Research: TV still main platform for watching World Cup
November 28, 2022
By Colin Mann
With the FIFA World Cup in Qatar well under way, research from broadcaster regulator Ofcom reveals the different ways UK followers plan to view the action.
“Things have come a long way since the first football World Cup in 1930, and since the first televised World Cup in 1954,” notes Ofcom. “While the previous tournament brought in an estimated total audience of more than 3.5 billion people, for this year’s tournament fans have the opportunity to follow live coverage and highlights via a range of media, from radio and TV (at home or in the pub) to following on social media and streaming on their smartphones.”
To find out how fans are planning to view this year’s World Cup, Ofcom asked more than 2,000 people about how – or indeed whether – they intended to watch.
Nearly half (44 per cent) of these told us that they’d be watching some, or all, of the matches. However, a slightly higher proportion (46 per cent) said they wouldn’t be following the tournament at all. Eight per cent said they didn’t know if they would be watching or listening.
Of those who do plan to watch or listen to the World Cup, more than three-quarters (78 per cent) said they plan to follow whole games. And more than two-thirds (69 per cent) said they’d be doing so on TV. In fact, TV is still the first-choice device for all groups, with almost half overall saying they will only watch the tournament on TV and no other device.
However, there was a difference in age groups when it comes to sitting in front of the telly – only half (51 per cent) of young people aged 18 to 24 said they’d watch whole games live on TV, compared to three quarters (76 per cent) of the older group of respondents aged 55 or older.
Twice as many younger respondents (18 to 24) as older respondents (55+) said they’ll keep up via updates on social media – 28 per cent versus 14 per cent. And almost three times as many younger people said they would be watching whole matches in public spaces such as pubs and big screens – 38 per cent, compared to just 13 per cent of those aged 55+ who told us they planned to do this.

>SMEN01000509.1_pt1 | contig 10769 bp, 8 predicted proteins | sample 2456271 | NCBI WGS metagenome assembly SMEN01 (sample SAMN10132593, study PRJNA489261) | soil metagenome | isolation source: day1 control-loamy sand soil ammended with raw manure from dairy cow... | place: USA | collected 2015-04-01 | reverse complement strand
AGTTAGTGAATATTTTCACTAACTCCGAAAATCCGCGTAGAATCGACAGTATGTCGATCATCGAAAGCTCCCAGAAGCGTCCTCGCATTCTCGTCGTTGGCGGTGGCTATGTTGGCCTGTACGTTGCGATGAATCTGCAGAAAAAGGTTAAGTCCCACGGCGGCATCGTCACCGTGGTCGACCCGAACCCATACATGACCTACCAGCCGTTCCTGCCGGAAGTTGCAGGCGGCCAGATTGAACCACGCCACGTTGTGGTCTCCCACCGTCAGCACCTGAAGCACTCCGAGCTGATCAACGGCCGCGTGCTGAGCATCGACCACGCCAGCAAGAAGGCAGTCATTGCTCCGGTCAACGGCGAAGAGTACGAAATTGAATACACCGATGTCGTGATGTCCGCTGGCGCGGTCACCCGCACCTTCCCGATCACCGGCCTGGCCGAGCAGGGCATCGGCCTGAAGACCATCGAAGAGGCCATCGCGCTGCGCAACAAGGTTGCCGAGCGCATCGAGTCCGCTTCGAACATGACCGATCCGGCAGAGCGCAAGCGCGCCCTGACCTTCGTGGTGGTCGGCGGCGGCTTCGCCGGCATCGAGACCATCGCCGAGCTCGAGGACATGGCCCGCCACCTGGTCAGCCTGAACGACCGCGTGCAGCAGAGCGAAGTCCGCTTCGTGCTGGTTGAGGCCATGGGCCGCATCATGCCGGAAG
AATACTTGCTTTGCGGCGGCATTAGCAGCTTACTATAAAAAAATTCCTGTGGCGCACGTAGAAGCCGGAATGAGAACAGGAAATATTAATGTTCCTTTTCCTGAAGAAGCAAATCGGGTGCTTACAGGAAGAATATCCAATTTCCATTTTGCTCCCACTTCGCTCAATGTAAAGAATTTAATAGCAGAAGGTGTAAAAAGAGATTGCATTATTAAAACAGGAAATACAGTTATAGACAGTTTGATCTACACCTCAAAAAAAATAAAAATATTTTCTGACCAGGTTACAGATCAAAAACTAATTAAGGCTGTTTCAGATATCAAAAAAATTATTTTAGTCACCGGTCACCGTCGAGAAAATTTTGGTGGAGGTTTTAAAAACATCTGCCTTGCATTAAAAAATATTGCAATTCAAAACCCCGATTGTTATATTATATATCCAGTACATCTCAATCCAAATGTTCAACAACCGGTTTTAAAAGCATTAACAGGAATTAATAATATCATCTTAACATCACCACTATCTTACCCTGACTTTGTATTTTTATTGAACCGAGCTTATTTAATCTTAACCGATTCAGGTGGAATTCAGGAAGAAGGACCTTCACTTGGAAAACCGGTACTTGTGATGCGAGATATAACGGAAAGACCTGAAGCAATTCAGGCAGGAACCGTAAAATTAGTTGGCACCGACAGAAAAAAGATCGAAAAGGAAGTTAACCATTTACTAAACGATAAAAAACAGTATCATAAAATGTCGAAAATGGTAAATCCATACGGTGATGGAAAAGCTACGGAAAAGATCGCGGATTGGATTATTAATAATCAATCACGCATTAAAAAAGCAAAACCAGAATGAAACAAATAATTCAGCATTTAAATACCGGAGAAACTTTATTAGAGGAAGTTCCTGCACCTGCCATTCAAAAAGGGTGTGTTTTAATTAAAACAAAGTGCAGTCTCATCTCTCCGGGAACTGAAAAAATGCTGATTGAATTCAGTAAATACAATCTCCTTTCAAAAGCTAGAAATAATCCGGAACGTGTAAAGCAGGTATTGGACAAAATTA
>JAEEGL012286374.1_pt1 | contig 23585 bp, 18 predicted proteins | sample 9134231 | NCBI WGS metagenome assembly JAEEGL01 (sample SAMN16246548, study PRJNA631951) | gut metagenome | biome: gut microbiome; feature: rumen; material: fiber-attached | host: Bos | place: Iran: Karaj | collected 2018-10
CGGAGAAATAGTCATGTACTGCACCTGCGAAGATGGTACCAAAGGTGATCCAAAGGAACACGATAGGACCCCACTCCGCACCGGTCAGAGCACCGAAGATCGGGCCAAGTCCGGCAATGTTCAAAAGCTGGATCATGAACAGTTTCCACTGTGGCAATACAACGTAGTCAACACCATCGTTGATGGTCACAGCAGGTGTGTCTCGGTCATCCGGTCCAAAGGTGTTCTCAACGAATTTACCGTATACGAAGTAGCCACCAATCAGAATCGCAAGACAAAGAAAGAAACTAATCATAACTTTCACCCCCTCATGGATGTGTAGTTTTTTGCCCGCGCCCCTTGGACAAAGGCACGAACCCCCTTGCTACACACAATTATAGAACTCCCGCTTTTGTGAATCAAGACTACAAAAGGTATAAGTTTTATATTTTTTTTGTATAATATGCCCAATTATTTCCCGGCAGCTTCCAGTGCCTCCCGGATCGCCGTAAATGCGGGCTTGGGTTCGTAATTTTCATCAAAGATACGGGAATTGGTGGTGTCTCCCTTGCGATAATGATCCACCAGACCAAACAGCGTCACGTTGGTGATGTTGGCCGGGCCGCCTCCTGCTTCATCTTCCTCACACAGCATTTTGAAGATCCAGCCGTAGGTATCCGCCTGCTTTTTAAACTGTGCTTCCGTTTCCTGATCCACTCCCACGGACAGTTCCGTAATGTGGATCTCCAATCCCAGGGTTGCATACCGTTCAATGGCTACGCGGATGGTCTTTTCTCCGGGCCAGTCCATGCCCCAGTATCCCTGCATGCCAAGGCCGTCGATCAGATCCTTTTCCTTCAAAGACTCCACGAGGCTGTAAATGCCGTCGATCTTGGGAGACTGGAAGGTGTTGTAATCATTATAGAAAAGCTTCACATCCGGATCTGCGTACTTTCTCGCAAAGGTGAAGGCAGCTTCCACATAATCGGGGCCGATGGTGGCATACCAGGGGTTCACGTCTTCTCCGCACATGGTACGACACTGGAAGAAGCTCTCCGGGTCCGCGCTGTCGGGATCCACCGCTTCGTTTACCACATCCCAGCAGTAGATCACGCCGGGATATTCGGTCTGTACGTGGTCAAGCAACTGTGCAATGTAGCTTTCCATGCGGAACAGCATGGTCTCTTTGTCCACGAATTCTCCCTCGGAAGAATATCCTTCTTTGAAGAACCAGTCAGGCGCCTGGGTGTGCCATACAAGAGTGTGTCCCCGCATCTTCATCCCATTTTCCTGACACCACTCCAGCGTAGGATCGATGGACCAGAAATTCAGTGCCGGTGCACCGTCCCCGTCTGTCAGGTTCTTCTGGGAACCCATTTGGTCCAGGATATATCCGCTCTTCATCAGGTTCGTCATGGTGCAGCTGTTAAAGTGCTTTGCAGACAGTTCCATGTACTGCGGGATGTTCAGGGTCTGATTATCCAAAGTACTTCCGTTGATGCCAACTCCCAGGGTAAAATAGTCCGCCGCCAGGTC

When it comes to listening on the radio, more people aged 25 to 34 than those aged 55+ said they’d be tuning in – 17 per cent versus 11 per cent respectively.
When it comes to which specific media and devices people plan to use, there was more of a clear age divide. For example, less than half (49 per cent) of 18- to 24-year-olds said they’d watch the tournament on TV, compared to 89 per cent of over-55s.
And conversely, more than twice as many of this younger age group said they’d be using a laptop or tablet – 29 per cent compared to 14 per cent of over-55s. There was also a difference in age groups for those who plan to keep up using their smartphone to watch games, with more than three times as many younger people than older people saying they’d be doing this – 34 per cent versus 10 per cent.
And when asked about online and social media sources for keeping up with the tournament, again there was a clear age divide.
For example, three times as many younger people than older people said they’d be using ‘watch along’ channels on YouTube and other platforms – 12 per cent versus 3 per cent. And twice as many younger people said they’d be using dedicated apps to keep up with the action – 26 per cent compared to 13 per cent of those aged 55+.
And there was also an age divide in plans to use social media during the tournament, with more than twice as many younger people than older people saying they will be using social channels at the same time they’re watching the live action on TV – 42 per cent compared to 16 per cent.
While the viewing – and listening – landscape has shifted significantly over the years, Ofcom says its findings show that many fans are making the most of the varied ways in which they can keep up with the world’s biggest sports competition.